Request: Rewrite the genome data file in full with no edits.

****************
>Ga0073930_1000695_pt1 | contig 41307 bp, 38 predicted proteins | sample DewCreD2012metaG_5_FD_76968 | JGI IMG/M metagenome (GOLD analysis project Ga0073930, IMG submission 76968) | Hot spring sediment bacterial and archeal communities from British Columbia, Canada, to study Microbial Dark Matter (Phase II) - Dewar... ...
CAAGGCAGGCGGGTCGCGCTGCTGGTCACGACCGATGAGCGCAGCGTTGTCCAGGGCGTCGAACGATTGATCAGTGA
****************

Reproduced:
>Ga0073930_1000695_pt1 | contig 41307 bp, 38 predicted proteins | sample DewCreD2012metaG_5_FD_76968 | JGI IMG/M metagenome (GOLD analysis project Ga0073930, IMG submission 76968) | Hot spring sediment bacterial and archeal communities from British Columbia, Canada, to study Microbial Dark Matter (Phase II) - Dewar... ...
CAAGGCAGGCGGGTCGCGCTGCTGGTCACGACCGATGAGCGCAGCGTTGTCCAGGGCGTCGAACGATTGATCAGTGA